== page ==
Deployment: VDT0410

Chief Scientist: 
Mike Harvey (New Zealand National Institute of Water and Atmospheric Research, NIWA)
Platform Type:
Start Date: 
End Date: 
South East of New Zealand, S.W. Bounty Trough

Surface-Ocean Lower-Atmosphere Studies Air-Sea Gas Experiment
Phytoplankton blooms, either natural or stimulated, provide effective natural laboratories in which to study the pronounced biogeochemical fluxes and gradients associated with their evolution and decline. These phytoplankton-mediated signals are mainly expressed in the ocean, but also result in enhanced fluxes of carbon dioxide (CO2), dimethylsulfide (DMS) and other biogenic gases across the air-sea

The Southern Ocean is a net sink region for atmospheric CO2, yet uncertainties remain in the strength of this sink because few measurements of the efficiency of ocean-atmosphere gas exchange have been made under turbulent windy open-ocean conditions.

During SAGE, in a similar fashion to SOIREE in 1999, we proposed to stimulate a phytoplankton bloom through addition of iron fertiliser to iron-limited Sub-Antarctic waters. The fertilisation was marked with the addition of two inert dissolved gas tracers, sulfur hexafluoride (SF6) and Helium-3 (3He), creating a lagrangian patch/dual-tracer study with the tracer SF6 providing a control volume, vertical and lateral diffusion rates and estimates of air-sea gas exchange in association with 3He. The enhanced gas fluxes associated with the bloom should provide optimal
conditions for measuring the rate of gas exchange and the key physical processes governing the exchange. These processes include near-surface turbulence (typically generated by breaking waves), temperature microstructure, stratification, wave field, wave breaking and wind speed. In conjunction with these patch scale and surface
physics measurements, the micrometeorologic al relaxed eddy accumulation technique (REA) was deployed to make direct atmospheric measurements of gas fluxes. A combination of gas concentration measurement and REA flux potentially allows the efficiency of gas exchange to be calculated at the local scale. These local scale  measurements can be compared with exchange rates derived from the dual tracer technique for the larger labelled patch.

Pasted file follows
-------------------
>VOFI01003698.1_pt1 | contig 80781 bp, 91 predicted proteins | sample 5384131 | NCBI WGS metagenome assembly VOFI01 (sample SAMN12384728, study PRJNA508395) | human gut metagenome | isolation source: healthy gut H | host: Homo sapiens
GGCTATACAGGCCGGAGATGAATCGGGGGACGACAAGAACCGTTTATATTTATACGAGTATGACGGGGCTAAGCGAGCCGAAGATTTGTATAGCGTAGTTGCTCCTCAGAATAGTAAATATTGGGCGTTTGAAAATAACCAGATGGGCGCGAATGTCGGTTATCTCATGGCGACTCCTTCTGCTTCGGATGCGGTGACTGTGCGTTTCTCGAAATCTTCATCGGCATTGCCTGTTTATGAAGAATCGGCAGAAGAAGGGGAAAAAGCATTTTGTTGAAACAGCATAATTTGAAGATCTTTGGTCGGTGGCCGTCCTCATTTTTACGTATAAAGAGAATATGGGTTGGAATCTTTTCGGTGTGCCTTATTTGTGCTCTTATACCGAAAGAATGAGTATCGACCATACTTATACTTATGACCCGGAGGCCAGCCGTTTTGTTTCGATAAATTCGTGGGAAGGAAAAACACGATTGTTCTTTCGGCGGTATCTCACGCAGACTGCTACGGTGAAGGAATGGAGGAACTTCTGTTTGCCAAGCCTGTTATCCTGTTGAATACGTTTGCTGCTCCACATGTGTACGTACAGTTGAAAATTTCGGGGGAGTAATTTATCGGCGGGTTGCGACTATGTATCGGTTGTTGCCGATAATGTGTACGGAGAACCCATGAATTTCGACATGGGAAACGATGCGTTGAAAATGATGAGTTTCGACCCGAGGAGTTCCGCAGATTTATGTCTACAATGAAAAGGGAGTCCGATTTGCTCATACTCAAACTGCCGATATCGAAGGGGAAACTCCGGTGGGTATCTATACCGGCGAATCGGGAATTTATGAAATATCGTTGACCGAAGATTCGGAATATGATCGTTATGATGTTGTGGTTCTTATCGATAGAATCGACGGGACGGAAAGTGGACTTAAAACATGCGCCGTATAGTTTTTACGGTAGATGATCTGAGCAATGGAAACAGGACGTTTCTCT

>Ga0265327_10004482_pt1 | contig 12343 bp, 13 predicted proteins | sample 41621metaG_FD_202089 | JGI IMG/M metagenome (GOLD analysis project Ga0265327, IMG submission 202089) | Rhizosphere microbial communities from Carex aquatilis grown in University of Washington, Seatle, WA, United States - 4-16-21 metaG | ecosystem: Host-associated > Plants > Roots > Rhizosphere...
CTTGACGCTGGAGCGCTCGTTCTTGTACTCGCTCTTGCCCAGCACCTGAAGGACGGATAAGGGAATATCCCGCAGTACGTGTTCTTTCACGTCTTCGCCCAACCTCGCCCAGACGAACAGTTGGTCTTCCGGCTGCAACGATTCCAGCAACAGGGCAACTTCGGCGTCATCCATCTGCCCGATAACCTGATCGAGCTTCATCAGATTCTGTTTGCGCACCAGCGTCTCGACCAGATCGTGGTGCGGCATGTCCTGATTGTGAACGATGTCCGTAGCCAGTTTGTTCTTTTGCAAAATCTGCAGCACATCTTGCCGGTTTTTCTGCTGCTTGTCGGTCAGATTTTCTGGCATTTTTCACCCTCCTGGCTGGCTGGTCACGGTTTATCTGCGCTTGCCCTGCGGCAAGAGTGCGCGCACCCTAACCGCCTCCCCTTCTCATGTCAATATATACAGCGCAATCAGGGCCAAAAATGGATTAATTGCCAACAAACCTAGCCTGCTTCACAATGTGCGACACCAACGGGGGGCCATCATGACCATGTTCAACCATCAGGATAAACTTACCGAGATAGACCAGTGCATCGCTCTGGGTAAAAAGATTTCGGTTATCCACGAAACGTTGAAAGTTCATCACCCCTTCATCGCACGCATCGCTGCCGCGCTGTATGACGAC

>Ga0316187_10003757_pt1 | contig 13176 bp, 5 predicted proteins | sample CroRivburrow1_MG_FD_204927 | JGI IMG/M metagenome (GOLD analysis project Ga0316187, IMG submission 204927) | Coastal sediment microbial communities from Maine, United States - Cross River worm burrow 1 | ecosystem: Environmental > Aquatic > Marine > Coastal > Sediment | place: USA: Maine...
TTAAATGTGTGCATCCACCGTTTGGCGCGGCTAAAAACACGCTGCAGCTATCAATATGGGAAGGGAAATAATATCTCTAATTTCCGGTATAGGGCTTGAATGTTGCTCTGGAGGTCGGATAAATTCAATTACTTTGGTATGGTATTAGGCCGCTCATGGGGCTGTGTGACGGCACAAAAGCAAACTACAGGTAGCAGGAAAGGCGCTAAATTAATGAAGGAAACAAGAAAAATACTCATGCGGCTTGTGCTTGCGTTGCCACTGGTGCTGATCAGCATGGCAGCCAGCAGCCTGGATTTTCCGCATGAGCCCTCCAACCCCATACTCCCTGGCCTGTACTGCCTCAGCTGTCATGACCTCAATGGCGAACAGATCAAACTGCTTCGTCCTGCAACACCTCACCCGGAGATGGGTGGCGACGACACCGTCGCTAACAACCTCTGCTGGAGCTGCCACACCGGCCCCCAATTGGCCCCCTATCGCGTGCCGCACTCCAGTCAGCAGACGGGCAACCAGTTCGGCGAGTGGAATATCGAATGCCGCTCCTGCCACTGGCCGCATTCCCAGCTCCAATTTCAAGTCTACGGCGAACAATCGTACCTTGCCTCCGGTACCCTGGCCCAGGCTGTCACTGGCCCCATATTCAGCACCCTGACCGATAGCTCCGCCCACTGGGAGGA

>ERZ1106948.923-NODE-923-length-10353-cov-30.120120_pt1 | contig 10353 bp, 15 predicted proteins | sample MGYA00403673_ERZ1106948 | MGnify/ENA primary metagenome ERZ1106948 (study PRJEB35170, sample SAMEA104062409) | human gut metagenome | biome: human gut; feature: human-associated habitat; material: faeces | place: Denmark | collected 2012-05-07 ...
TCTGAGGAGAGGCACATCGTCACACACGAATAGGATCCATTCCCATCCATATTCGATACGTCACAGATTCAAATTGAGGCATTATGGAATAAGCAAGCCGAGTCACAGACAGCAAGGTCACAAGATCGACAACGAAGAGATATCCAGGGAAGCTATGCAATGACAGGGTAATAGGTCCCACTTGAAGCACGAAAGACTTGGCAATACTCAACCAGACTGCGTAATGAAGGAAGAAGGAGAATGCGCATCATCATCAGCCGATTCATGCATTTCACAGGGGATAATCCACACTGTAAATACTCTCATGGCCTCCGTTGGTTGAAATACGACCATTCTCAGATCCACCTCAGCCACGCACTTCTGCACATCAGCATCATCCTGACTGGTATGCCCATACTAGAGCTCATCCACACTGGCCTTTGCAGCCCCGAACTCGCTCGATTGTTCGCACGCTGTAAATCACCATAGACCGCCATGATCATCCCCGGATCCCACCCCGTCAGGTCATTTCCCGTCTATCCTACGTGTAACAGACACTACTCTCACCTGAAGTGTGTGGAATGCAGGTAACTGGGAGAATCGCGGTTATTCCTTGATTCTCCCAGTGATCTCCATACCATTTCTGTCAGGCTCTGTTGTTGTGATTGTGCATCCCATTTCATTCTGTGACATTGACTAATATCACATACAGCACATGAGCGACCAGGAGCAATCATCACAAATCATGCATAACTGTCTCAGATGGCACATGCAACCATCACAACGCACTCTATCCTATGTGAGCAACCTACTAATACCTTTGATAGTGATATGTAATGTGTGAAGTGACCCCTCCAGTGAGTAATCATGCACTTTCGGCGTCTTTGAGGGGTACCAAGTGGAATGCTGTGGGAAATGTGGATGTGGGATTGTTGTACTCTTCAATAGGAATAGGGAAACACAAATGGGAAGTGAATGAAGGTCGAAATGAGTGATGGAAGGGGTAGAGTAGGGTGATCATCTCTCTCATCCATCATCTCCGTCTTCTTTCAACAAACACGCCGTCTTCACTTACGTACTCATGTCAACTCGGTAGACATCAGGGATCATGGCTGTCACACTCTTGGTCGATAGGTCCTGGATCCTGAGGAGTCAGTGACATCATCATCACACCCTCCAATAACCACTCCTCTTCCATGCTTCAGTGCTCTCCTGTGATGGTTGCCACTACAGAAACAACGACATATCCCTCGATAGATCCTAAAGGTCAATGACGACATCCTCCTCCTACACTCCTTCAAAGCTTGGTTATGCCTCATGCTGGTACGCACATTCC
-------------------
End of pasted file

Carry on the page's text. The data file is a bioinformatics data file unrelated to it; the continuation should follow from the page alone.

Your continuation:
Experimental goals
Determine drivers and controls of ocean-atmosphere gas exchange quantifying:
- biological production and utilisation of climatic relevant gases in particular CO2 and DMS)
- in the surface ocean
- physical control of exchange across the interfaces of the surface mixed layer
- production of aerosols resulting from interaction of biological and physical processes

This experiment combined seven main research objectives considering:
1. quantification of gas transfer fluxes and velocities for a variety of gases
2. physical processes affecting gas transfer
3. ecosystem interactions controlling dissolved DMS concentration and CO2 removal
4. the impact of iron availability upon phytoplankton productivity and its influence upon dissolved
- gas concentration
5. the impact of photochemistry in the surface ocean on dissolved gas concentration and air-sea exchange
6. the fate of DMS in the atmosphere and aerosol condensation nuclei production from chemical
- transformation in the atmospheric boundary-layer.
7. Role of aggregation in the timing and magnitude of export processes

Additional objectives were the:
1. servicing of NIWA biophysical moorings: 41°11.28'S 178°28.62'E Northern Biophysical Mooring
- (NBM) and approximately 46°38.202'S 178°33.486'E Southern Biophysical Mooring (SBM)
2. final release of 2 Carioca Buoys at SBM

SAGE Cruise Track from SST data